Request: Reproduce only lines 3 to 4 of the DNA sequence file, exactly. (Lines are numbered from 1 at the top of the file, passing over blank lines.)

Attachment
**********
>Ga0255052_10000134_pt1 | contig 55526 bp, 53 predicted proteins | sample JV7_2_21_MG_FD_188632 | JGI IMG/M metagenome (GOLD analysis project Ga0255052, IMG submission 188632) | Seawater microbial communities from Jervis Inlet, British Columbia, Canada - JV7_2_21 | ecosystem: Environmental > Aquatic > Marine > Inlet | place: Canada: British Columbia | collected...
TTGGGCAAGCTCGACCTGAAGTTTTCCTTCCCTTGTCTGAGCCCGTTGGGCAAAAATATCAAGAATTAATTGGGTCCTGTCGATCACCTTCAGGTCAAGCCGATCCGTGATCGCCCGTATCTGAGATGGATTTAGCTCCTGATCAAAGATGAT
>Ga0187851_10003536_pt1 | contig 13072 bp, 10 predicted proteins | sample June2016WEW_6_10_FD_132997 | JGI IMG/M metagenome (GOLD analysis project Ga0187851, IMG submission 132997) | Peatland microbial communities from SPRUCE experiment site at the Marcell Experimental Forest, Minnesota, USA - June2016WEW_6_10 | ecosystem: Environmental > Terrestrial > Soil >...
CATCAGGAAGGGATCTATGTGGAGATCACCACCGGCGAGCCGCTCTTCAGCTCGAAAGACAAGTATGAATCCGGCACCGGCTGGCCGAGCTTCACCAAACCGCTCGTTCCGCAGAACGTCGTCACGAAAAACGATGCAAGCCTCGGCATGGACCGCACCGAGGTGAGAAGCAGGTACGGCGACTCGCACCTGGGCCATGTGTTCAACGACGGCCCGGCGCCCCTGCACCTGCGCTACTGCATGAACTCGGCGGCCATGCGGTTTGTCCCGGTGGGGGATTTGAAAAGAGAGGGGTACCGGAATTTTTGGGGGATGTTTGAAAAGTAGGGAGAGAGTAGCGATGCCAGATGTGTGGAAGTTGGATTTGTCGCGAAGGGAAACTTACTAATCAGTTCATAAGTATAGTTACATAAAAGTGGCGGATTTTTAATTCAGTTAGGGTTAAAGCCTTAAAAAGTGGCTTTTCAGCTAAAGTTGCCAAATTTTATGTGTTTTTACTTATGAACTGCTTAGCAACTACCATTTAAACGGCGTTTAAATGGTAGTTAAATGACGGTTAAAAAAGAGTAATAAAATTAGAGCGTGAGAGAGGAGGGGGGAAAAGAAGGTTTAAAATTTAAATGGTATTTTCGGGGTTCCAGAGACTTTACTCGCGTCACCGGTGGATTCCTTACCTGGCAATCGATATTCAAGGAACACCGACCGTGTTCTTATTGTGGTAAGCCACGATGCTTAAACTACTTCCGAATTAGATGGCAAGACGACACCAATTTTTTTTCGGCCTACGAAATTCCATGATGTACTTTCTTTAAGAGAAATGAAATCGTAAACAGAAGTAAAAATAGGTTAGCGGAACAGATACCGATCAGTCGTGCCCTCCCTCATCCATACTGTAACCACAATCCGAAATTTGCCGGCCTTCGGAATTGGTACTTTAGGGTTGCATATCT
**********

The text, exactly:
>Ga0187851_10003536_pt1 | contig 13072 bp, 10 predicted proteins | sample June2016WEW_6_10_FD_132997 | JGI IMG/M metagenome (GOLD analysis project Ga0187851, IMG submission 132997) | Peatland microbial communities from SPRUCE experiment site at the Marcell Experimental Forest, Minnesota, USA - June2016WEW_6_10 | ecosystem: Environmental > Terrestrial > Soil >...
CATCAGGAAGGGATCTATGTGGAGATCACCACCGGCGAGCCGCTCTTCAGCTCGAAAGACAAGTATGAATCCGGCACCGGCTGGCCGAGCTTCACCAAACCGCTCGTTCCGCAGAACGTCGTCACGAAAAACGATGCAAGCCTCGGCATGGACCGCACCGAGGTGAGAAGCAGGTACGGCGACTCGCACCTGGGCCATGTGTTCAACGACGGCCCGGCGCCCCTGCACCTGCGCTACTGCATGAACTCGGCGGCCATGCGGTTTGTCCCGGTGGGGGATTTGAAAAGAGAGGGGTACCGGAATTTTTGGGGGATGTTTGAAAAGTAGGGAGAGAGTAGCGATGCCAGATGTGTGGAAGTTGGATTTGTCGCGAAGGGAAACTTACTAATCAGTTCATAAGTATAGTTACATAAAAGTGGCGGATTTTTAATTCAGTTAGGGTTAAAGCCTTAAAAAGTGGCTTTTCAGCTAAAGTTGCCAAATTTTATGTGTTTTTACTTATGAACTGCTTAGCAACTACCATTTAAACGGCGTTTAAATGGTAGTTAAATGACGGTTAAAAAAGAGTAATAAAATTAGAGCGTGAGAGAGGAGGGGGGAAAAGAAGGTTTAAAATTTAAATGGTATTTTCGGGGTTCCAGAGACTTTACTCGCGTCACCGGTGGATTCCTTACCTGGCAATCGATATTCAAGGAACACCGACCGTGTTCTTATTGTGGTAAGCCACGATGCTTAAACTACTTCCGAATTAGATGGCAAGACGACACCAATTTTTTTTCGGCCTACGAAATTCCATGATGTACTTTCTTTAAGAGAAATGAAATCGTAAACAGAAGTAAAAATAGGTTAGCGGAACAGATACCGATCAGTCGTGCCCTCCCTCATCCATACTGTAACCACAATCCGAAATTTGCCGGCCTTCGGAATTGGTACTTTAGGGTTGCATATCT